While this kind of thing is expected, there’s still some news today from Jeff Passan of of Yahoo Sports.
Source: Phillies have placed Cliff Lee on waivers. Executives expect him to clear Friday afternoon, be eligible for trade.
— Jeff Passan (@JeffPassan) August 2, 2012
Most teams run nearly their entire rosters through waivers in August, just on the off chance that someone gets through and they can end up making a deal with a contender in a seller’s market. Probably every big name player in baseball is going to be put on waivers at some point in the next few weeks, and so Lee is no different in that regard.
He is somewhat different, though, in that his contract makes it likely that he’ll actually clear waivers, and a team putting in a claim would force the Phillies to make a pretty interesting decision.
Lee is due about $6 million over the remainder of the 2012 season, then is under contract for $25 million in each of the next three years. The contract gets a little sticky in 2016, as its currently a club option for $27.5 million with a $12.5 million buyout, but it becomes guaranteed if he’s not on the DL at the end of the 2015 season and threw either 200 innings in 2015 or 400 combined in 2014 and 2015. Given that, an acquiring team would probably need to treat that final year as essentially guaranteed as well, and treat Lee like he’s owed about $110 million over the next 4 1/2 seasons. That’s a lot of money for anyone, much less a pitcher who is a month away from his 34th birthday.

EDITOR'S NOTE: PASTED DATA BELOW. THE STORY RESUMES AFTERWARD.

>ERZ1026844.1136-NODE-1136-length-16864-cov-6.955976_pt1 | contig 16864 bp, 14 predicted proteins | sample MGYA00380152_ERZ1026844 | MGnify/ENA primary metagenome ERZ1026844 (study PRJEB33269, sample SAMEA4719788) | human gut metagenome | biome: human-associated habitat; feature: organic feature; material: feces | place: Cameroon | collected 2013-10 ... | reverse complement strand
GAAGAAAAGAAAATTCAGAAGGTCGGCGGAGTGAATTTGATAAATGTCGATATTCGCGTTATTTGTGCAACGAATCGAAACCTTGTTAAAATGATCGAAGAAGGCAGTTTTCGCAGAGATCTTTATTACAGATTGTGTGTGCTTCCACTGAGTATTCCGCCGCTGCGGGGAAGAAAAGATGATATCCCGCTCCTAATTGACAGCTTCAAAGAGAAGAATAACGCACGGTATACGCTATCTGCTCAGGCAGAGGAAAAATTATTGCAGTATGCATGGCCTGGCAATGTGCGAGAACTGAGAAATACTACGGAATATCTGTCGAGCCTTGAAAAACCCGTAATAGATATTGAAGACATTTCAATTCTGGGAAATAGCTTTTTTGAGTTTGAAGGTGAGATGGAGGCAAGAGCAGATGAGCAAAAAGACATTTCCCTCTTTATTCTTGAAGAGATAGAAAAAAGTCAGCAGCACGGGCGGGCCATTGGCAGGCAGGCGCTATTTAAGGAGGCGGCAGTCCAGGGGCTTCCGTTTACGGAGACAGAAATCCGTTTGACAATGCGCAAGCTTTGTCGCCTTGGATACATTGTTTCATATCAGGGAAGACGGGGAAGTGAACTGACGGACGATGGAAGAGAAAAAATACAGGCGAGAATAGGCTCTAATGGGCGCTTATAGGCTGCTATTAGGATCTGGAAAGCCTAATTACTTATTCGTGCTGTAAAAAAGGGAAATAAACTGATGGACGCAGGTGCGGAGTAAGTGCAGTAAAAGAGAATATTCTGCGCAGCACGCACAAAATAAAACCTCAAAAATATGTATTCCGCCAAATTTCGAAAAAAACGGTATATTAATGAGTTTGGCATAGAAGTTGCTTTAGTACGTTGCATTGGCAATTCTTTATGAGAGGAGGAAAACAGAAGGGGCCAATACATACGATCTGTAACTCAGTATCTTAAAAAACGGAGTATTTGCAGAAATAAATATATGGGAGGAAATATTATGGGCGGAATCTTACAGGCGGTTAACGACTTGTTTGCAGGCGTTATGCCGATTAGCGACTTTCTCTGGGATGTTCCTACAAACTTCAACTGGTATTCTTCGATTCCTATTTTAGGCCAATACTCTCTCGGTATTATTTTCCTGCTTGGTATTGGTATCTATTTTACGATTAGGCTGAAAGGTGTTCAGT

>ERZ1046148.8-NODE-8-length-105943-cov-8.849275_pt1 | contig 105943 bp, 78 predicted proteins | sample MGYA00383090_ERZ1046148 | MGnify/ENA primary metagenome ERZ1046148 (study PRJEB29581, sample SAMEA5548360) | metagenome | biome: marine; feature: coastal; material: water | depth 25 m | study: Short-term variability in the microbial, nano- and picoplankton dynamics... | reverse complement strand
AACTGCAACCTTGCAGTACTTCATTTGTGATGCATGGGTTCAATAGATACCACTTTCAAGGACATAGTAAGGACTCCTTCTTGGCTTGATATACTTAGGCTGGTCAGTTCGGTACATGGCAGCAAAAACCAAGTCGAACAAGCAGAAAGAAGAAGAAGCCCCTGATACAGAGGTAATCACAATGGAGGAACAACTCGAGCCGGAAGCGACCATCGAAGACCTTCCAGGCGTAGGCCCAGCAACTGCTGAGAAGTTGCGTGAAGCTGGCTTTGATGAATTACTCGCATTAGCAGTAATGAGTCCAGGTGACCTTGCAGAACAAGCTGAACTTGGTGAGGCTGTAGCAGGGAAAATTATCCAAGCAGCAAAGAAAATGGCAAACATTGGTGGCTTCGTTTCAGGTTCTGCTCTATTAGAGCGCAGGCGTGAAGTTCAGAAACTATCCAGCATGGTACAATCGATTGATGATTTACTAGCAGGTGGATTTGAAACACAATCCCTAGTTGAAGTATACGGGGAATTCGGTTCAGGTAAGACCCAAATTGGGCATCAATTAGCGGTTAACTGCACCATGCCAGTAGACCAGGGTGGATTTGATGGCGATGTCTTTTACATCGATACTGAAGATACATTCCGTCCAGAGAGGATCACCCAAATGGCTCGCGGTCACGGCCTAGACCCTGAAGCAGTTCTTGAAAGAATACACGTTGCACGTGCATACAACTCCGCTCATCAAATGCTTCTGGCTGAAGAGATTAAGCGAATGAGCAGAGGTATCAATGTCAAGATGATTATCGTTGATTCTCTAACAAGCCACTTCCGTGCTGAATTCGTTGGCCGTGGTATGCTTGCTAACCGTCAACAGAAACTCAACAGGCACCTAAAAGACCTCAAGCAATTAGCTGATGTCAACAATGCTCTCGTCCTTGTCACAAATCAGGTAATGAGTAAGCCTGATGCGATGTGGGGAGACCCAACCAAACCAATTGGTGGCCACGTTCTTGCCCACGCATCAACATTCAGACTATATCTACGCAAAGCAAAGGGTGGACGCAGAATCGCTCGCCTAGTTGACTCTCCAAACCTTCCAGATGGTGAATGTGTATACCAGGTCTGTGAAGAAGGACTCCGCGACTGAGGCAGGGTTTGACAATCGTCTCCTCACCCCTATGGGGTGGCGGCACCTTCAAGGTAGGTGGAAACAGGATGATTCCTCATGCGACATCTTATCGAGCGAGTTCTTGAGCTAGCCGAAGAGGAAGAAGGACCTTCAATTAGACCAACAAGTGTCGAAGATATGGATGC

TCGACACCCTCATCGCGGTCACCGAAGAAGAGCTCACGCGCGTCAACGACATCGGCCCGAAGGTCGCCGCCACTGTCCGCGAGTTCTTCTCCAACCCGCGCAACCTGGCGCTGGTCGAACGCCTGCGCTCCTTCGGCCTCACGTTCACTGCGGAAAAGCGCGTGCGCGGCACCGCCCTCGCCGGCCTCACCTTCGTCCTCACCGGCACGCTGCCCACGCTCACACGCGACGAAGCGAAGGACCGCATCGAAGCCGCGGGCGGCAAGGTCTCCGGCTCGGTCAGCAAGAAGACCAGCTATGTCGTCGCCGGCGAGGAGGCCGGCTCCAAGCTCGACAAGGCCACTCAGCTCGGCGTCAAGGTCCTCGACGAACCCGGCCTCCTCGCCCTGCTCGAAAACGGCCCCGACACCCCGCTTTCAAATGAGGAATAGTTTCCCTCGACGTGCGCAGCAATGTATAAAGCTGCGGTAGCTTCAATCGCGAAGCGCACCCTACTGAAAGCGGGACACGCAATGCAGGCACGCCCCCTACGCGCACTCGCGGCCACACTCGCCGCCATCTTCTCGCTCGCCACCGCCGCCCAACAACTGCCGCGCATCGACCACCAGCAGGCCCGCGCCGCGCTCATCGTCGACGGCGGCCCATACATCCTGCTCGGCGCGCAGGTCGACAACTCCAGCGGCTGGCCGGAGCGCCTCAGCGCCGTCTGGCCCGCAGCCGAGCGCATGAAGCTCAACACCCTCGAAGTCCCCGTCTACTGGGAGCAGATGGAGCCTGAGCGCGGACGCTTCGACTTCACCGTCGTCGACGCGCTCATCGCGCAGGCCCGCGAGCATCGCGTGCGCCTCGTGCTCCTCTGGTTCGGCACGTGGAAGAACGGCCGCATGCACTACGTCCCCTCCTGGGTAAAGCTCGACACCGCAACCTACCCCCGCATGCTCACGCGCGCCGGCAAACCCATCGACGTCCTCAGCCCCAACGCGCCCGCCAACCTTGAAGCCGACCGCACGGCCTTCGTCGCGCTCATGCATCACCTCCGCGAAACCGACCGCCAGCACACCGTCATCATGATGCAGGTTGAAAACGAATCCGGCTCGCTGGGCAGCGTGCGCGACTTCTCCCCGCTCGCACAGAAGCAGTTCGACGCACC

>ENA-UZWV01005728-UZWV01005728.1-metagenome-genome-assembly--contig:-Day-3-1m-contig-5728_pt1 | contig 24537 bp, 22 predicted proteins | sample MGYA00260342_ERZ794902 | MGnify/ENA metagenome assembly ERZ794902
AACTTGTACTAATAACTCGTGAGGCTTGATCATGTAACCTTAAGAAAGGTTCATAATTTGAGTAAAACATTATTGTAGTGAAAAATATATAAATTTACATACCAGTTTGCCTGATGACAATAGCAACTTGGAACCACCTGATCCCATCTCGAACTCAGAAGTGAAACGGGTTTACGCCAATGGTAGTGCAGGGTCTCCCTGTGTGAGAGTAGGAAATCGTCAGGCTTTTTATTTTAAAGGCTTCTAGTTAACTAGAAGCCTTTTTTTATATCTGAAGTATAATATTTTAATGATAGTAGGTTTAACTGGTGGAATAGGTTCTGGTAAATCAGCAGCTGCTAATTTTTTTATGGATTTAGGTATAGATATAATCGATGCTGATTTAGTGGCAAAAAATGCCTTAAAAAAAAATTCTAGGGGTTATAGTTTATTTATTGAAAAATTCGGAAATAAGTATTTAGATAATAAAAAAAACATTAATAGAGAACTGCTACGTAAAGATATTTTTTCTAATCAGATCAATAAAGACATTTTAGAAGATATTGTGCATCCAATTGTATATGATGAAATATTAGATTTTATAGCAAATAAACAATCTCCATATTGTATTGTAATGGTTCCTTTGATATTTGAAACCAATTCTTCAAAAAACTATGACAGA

At that price, most teams in baseball are probably going to take a pass on putting in a claim. The Dodgers, however, should take the gamble and put the ball in the Phillies court.
The Dodgers new ownership has already flexed significant financial muscle since taking over for Frank McCourt in the spring. They signed Andre Ethier to a five year, $85 million contract that was probably a bit of an overpay, took on all of the ~$36 million still owed to Hanley Ramirez through 2014, and signed 21-year-old Cuban outfielder Yasiel Puig to a $42 million contract that was considered to be a wild overpay by those who follow the international market closely.
While the Dodgers might not have unlimited resources, the new ownership group clearly intends to make the organization of the big spenders in baseball, taking full advantage of their television market to establish something like Yankees West. If the Dodgers run out an opening day payroll of $175 million next year, I don’t think anyone would be too terribly surprised.
Based on the contracts currently on the books, the Dodgers have $135 million already allocated to players under team control for 2013, while A.J. Ellis is their only significant arbitration eligible player. So, if their payroll target was $175 million (which, keep in mind, is a number I pulled out of thin air, and may not actually represent their budget), that would leave them about $35 million to spend to fill out the roster, meaning they could take Cliff Lee’s contract and still have enough left to buy a new first baseman. While Lee’s contract would be a budget buster for most organizations, it might not prevent the Dodgers from making further upgrades in other areas as well.